He fears that China may put greater pressure on Taiwan and meddle in the upcoming elections by using a more diverse and sophisticated approach to erode Tsai's chances.
Such a scenario could pose a severe challenge for Taiwan in terms of national sovereignty and democracy, he warned.
At the same time, however, the ongoing protests in Hong Kong and Beijing's heavy hand in trying to stop them along with China's recent poaching of two of Taiwan's allies in the Pacific have only seemed to help Tsai, convincing some voters that closer ties with China may not be in Taiwan's interest.
According to DPP campaign officials, the presidential election will also turn into a choice between the personal backgrounds and characteristics of the two candidates, which they said contrast sharply.
The DPP has tried to portray Han as a womanizer who enjoys gambling and drinking.
But Tsai has faced controversies of her own recently, including questions surrounding her doctoral dissertation at the London School of Economics and a cigarette smuggling scandal involving Presidential Office security officers.
The events seem to have only had a limited impact on Tsai's approval rating, they said, but warned that the party could not become complacent.
With the DPP fully united to push for Tsai's re-election bid, Han faces long odds to pull back into the race, especially with the lack of unity in the KMT.
The party is reeling from the defection of business tycoon Terry Gou (郭台銘) and the lack of support for Han from other party heavyweights, including former Legislative Speaker Wang Jin-pyng (王金平), who were unhappy with how the party's primary was run.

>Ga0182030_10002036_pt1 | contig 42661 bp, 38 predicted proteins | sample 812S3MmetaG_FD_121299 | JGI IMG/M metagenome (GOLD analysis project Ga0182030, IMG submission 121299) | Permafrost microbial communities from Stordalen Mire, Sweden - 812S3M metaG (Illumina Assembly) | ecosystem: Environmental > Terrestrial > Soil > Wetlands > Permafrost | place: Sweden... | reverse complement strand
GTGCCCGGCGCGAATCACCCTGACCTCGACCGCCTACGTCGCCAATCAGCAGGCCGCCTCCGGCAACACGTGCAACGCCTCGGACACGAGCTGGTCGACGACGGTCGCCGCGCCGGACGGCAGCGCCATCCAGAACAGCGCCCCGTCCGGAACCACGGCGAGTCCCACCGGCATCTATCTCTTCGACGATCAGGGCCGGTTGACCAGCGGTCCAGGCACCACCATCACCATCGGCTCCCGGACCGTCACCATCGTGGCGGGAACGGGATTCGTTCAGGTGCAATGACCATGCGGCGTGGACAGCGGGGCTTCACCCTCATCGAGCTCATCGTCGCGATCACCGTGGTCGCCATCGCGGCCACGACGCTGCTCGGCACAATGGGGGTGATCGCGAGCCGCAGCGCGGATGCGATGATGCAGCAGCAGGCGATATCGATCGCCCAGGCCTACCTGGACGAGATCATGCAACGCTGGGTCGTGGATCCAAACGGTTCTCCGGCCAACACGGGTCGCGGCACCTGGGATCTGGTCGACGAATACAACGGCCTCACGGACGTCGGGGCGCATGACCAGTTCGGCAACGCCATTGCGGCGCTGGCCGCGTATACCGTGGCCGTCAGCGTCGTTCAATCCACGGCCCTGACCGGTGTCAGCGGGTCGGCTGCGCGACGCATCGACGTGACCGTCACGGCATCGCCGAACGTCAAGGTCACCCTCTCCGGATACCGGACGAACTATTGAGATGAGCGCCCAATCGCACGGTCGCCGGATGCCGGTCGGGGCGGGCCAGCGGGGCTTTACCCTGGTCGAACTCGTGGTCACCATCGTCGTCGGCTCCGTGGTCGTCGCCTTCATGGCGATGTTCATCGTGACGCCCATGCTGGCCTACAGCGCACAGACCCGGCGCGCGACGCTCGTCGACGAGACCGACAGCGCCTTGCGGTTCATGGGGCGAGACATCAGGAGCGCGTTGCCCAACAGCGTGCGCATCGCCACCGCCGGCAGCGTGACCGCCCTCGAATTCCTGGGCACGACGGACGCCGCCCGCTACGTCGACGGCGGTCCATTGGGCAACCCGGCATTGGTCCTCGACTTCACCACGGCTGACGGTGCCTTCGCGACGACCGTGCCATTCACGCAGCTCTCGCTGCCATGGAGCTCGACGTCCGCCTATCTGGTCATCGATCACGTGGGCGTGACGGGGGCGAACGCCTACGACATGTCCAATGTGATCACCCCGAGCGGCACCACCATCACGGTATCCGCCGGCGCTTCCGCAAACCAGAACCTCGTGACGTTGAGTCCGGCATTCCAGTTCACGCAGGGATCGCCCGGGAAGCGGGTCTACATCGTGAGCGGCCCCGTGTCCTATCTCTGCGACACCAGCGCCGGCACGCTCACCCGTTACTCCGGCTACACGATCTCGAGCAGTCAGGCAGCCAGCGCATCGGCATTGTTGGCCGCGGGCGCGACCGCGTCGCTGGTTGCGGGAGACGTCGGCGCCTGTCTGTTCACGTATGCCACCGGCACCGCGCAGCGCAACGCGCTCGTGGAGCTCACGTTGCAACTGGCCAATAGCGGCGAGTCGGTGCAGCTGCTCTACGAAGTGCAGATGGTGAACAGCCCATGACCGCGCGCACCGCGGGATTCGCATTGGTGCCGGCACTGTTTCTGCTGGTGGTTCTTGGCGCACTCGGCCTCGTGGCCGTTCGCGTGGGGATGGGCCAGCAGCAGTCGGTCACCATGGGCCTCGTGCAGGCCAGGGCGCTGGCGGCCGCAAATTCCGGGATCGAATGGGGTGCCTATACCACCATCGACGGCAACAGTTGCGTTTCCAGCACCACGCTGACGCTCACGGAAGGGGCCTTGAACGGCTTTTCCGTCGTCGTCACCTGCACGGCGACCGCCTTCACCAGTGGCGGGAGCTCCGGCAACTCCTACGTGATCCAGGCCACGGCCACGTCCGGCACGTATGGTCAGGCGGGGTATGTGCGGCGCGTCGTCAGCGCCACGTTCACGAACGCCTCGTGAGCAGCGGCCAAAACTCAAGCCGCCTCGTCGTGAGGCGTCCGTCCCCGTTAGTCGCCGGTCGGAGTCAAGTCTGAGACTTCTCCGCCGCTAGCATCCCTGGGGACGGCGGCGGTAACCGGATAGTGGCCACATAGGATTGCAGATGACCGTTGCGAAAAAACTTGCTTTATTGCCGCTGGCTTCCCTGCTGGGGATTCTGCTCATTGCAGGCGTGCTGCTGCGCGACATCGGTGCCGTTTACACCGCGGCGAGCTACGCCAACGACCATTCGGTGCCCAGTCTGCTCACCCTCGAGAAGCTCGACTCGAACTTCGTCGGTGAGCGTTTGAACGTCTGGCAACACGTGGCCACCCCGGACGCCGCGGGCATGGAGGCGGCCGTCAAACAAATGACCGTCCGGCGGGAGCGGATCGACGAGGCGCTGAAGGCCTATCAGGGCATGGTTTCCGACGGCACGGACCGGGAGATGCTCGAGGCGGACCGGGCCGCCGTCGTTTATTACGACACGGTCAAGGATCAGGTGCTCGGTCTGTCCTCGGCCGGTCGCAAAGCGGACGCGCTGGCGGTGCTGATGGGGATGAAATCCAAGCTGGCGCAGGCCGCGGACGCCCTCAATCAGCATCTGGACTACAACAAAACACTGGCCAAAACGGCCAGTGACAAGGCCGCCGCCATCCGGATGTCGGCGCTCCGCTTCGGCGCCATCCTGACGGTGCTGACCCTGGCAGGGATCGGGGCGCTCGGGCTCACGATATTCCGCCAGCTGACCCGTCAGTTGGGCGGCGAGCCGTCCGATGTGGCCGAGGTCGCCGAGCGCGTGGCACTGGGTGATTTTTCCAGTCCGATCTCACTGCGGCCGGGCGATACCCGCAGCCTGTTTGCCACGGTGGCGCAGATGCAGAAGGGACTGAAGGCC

KMT sources admit that Han is trailing Tsai in its own internal polls, but they say the margin is within 10 percentage points. They argue that many respondents have preferred not to reveal their support for Han, and believed backing for him has been understated.
Party officials also believe that with Gou deciding against an independent run for the presidency after losing to Han in the KMT primary, KMT supporters are likely to show solidarity and rally behind Han.
In terms of election strategy, KMT sources said Han's staff will take charge of his presidential campaign while the party will be responsible for organizing support groups to draw backing from the rank and file.
Former Premier Simon Chang (張善政), who leads Han's advisory team, has come up with many viable policy proposals touching on energy, youth development, long-term care, and climate change, hoping to break the public's stereotype of Han as being disengaged from the issues.
"Han is a person from the rank and file. He is by no means a so-called bumpkin," Chang said.
In a bid to lure greater support from young voters, a demographic in which Han is lagging badly behind Tsai, Han's campaign is planning to organize seminars across Taiwan in November in which Han will hold a dialogue with young people, Chang said.
"We know the future challenge will be hard, but we will stick to our own rhythm and pull all our resources together to get victory," a KMT source said.